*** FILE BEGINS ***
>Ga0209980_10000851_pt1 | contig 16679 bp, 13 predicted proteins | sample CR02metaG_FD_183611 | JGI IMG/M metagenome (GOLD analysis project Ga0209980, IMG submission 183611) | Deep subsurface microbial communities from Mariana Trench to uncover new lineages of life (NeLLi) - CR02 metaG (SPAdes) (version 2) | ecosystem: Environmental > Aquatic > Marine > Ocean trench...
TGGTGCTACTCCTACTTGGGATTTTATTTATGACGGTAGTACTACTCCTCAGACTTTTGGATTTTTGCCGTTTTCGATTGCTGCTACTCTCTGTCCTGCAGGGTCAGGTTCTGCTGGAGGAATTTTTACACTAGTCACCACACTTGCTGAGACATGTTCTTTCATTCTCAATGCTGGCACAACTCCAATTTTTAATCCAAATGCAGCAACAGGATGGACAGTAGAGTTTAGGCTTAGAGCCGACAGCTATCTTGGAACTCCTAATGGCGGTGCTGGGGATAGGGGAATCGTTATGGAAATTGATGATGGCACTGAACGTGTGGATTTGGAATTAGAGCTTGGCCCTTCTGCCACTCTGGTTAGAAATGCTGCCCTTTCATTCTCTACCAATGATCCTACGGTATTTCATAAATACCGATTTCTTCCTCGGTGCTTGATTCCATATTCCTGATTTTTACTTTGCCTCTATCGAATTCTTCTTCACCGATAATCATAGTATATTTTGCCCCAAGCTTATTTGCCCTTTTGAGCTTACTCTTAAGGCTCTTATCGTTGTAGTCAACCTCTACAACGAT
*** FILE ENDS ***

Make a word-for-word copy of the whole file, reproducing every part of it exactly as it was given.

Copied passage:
>Ga0209980_10000851_pt1 | contig 16679 bp, 13 predicted proteins | sample CR02metaG_FD_183611 | JGI IMG/M metagenome (GOLD analysis project Ga0209980, IMG submission 183611) | Deep subsurface microbial communities from Mariana Trench to uncover new lineages of life (NeLLi) - CR02 metaG (SPAdes) (version 2) | ecosystem: Environmental > Aquatic > Marine > Ocean trench...
TGGTGCTACTCCTACTTGGGATTTTATTTATGACGGTAGTACTACTCCTCAGACTTTTGGATTTTTGCCGTTTTCGATTGCTGCTACTCTCTGTCCTGCAGGGTCAGGTTCTGCTGGAGGAATTTTTACACTAGTCACCACACTTGCTGAGACATGTTCTTTCATTCTCAATGCTGGCACAACTCCAATTTTTAATCCAAATGCAGCAACAGGATGGACAGTAGAGTTTAGGCTTAGAGCCGACAGCTATCTTGGAACTCCTAATGGCGGTGCTGGGGATAGGGGAATCGTTATGGAAATTGATGATGGCACTGAACGTGTGGATTTGGAATTAGAGCTTGGCCCTTCTGCCACTCTGGTTAGAAATGCTGCCCTTTCATTCTCTACCAATGATCCTACGGTATTTCATAAATACCGATTTCTTCCTCGGTGCTTGATTCCATATTCCTGATTTTTACTTTGCCTCTATCGAATTCTTCTTCACCGATAATCATAGTATATTTTGCCCCAAGCTTATTTGCCCTTTTGAGCTTACTCTTAAGGCTCTTATCGTTGTAGTCAACCTCTACAACGAT